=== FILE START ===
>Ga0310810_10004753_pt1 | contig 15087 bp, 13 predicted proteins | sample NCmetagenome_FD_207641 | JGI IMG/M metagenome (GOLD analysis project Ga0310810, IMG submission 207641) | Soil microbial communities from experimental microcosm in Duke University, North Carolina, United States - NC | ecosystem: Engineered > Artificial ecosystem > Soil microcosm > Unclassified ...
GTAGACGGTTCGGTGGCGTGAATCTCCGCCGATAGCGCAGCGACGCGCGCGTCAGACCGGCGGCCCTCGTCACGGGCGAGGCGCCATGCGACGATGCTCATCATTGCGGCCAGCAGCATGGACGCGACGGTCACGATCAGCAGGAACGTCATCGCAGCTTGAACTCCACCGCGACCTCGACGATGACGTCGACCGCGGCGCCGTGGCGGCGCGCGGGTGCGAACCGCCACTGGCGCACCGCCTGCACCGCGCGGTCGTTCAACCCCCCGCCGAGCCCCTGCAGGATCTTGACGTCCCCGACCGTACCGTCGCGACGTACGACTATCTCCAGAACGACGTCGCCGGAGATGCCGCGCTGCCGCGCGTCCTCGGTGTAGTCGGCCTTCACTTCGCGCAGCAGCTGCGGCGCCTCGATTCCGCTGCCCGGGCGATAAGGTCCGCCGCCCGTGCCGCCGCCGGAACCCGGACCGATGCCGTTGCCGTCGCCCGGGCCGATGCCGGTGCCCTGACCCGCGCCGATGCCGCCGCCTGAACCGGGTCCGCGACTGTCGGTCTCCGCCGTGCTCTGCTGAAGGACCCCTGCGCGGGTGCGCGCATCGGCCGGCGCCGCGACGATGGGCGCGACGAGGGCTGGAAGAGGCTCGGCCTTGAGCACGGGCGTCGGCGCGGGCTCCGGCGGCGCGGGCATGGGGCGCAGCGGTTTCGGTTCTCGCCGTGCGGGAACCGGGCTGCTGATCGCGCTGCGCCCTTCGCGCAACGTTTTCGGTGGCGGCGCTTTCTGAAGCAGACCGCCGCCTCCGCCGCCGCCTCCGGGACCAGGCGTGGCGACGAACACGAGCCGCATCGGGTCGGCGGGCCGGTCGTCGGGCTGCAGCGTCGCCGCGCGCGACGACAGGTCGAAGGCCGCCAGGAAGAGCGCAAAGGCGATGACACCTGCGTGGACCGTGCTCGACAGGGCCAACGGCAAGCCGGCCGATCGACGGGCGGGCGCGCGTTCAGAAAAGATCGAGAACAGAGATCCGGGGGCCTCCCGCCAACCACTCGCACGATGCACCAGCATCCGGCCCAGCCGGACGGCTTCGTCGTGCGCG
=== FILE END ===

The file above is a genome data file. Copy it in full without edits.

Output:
>Ga0310810_10004753_pt1 | contig 15087 bp, 13 predicted proteins | sample NCmetagenome_FD_207641 | JGI IMG/M metagenome (GOLD analysis project Ga0310810, IMG submission 207641) | Soil microbial communities from experimental microcosm in Duke University, North Carolina, United States - NC | ecosystem: Engineered > Artificial ecosystem > Soil microcosm > Unclassified ...
GTAGACGGTTCGGTGGCGTGAATCTCCGCCGATAGCGCAGCGACGCGCGCGTCAGACCGGCGGCCCTCGTCACGGGCGAGGCGCCATGCGACGATGCTCATCATTGCGGCCAGCAGCATGGACGCGACGGTCACGATCAGCAGGAACGTCATCGCAGCTTGAACTCCACCGCGACCTCGACGATGACGTCGACCGCGGCGCCGTGGCGGCGCGCGGGTGCGAACCGCCACTGGCGCACCGCCTGCACCGCGCGGTCGTTCAACCCCCCGCCGAGCCCCTGCAGGATCTTGACGTCCCCGACCGTACCGTCGCGACGTACGACTATCTCCAGAACGACGTCGCCGGAGATGCCGCGCTGCCGCGCGTCCTCGGTGTAGTCGGCCTTCACTTCGCGCAGCAGCTGCGGCGCCTCGATTCCGCTGCCCGGGCGATAAGGTCCGCCGCCCGTGCCGCCGCCGGAACCCGGACCGATGCCGTTGCCGTCGCCCGGGCCGATGCCGGTGCCCTGACCCGCGCCGATGCCGCCGCCTGAACCGGGTCCGCGACTGTCGGTCTCCGCCGTGCTCTGCTGAAGGACCCCTGCGCGGGTGCGCGCATCGGCCGGCGCCGCGACGATGGGCGCGACGAGGGCTGGAAGAGGCTCGGCCTTGAGCACGGGCGTCGGCGCGGGCTCCGGCGGCGCGGGCATGGGGCGCAGCGGTTTCGGTTCTCGCCGTGCGGGAACCGGGCTGCTGATCGCGCTGCGCCCTTCGCGCAACGTTTTCGGTGGCGGCGCTTTCTGAAGCAGACCGCCGCCTCCGCCGCCGCCTCCGGGACCAGGCGTGGCGACGAACACGAGCCGCATCGGGTCGGCGGGCCGGTCGTCGGGCTGCAGCGTCGCCGCGCGCGACGACAGGTCGAAGGCCGCCAGGAAGAGCGCAAAGGCGATGACACCTGCGTGGACCGTGCTCGACAGGGCCAACGGCAAGCCGGCCGATCGACGGGCGGGCGCGCGTTCAGAAAAGATCGAGAACAGAGATCCGGGGGCCTCCCGCCAACCACTCGCACGATGCACCAGCATCCGGCCCAGCCGGACGGCTTCGTCGTGCGCG